Mashcon11: The Revolution Will Not Be Televised. (It Will be Tweeted.)
Think of it like a Phish concert inside a Star Trek convention.
Was it a keynote? Performance Art? The Second Coming? All of the above? I’m not really sure, but the sight of Pete Cashmore addressing a throng of adoring (more on this in a bit) Mashers as MashCon11 opened was something to behold (and possibly something to fear, love or loathe.)
Disarmingly low key in jeans and a white shirt, Cashmore used his soft Scottish accent to review his story, the creation story of Mashable, and in fact the creation story of social media as we know it.
Very expected in an opening speech, right? Of course. And it was well said, too.
Unexpected were the live tweets projected behind him as he spoke. He was “socially” ogled, proposed to, and involuntarily had his hair auctioned for charity. This does not go on at the 4As.
It was clear that this was going to be a different show. Beyond the obvious style differences, there were many substantive differences worth noting.
Your actions speak so loudly I can’t hear what you’re saying.
Emerson said it. These folks live it. Their speed from concept to action is nothing short of head-snapping. It’s not just that their given medium is largely prose—often 140 characters or less. It’s more than that. They are by definition people of action. While many of us with more “traditional” backgrounds labor over copy or getting images just so, Mashers certainly follow the “perfect is the enemy of the good” mantra. They’re creating ten pieces in the time it takes us to do one. It’s not that their work isn’t good or is sloppy. It’s mainly good. It’s just much less filtered so they can get on to the next thing (which is never-endingly backlogged.)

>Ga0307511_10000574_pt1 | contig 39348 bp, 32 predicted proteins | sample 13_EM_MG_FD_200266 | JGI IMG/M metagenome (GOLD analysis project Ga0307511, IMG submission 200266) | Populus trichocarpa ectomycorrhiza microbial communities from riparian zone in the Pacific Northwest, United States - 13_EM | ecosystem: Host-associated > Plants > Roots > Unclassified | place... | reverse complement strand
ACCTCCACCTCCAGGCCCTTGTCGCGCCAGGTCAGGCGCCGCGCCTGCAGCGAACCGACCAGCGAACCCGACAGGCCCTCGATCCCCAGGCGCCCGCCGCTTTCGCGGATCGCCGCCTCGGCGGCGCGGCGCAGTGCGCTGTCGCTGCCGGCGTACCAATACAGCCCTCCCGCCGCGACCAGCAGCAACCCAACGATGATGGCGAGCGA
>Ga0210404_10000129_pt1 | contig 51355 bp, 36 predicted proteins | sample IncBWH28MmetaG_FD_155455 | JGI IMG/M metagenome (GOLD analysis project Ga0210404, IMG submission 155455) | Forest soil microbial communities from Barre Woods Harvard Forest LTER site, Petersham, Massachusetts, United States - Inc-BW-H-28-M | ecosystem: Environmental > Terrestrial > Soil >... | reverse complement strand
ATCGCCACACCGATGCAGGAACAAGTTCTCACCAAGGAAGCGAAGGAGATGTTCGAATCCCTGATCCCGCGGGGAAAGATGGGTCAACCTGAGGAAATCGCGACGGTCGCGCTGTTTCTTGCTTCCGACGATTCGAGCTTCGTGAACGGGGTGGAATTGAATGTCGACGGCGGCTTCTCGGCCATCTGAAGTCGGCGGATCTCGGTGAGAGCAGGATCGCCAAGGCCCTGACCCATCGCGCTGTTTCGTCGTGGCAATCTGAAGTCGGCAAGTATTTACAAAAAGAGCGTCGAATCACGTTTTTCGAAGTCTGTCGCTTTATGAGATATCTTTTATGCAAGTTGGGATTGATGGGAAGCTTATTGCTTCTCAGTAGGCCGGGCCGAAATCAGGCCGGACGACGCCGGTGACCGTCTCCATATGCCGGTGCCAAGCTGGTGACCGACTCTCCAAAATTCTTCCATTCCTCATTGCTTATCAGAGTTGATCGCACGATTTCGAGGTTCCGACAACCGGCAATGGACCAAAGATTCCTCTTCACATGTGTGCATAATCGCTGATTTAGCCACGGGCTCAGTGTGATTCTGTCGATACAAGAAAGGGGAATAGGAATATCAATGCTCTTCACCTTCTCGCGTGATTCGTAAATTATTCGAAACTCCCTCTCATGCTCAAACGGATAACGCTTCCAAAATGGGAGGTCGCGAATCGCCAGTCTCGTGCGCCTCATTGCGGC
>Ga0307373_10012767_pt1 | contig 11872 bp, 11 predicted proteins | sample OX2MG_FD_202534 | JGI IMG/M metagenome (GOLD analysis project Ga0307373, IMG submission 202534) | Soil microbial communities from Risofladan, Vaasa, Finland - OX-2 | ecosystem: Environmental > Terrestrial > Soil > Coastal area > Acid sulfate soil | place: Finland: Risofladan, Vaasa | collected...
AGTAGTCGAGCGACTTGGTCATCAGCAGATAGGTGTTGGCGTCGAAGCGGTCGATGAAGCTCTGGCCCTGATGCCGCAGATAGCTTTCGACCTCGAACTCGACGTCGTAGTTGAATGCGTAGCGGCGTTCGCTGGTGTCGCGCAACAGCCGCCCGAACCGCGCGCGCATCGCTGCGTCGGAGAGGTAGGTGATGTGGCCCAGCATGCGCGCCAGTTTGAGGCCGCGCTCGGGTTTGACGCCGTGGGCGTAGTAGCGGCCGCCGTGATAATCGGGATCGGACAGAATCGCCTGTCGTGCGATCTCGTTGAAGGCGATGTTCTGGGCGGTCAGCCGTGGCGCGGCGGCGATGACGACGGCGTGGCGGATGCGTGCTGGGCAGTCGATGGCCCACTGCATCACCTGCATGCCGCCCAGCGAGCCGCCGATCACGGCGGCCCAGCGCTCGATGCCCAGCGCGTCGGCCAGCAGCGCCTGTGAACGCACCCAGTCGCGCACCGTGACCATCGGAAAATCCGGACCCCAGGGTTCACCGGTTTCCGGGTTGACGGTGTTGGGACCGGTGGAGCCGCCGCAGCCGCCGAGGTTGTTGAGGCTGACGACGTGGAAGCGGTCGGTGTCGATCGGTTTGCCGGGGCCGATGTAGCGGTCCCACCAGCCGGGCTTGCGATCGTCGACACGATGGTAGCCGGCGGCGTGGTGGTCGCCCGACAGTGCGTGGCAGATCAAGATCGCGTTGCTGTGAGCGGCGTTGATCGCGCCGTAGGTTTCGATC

Start. Don’t Join.
Many of us dreamed of joining that certain organization when we “grew up.” Most of us had that dream delayed right out of school, so we “worked our way up” at lesser stops on the way up the mountain. I see absolutely none of that with this group. They don’t want to join someone else’s team. They want to start their own. Or not be on a team at all, but be the best one-man-band out there. This is a fundamental shift. They don’t ask permission, “pay their dues,” or defer to their elders. They get busy. They are ballsy busy bees.Continued on the next page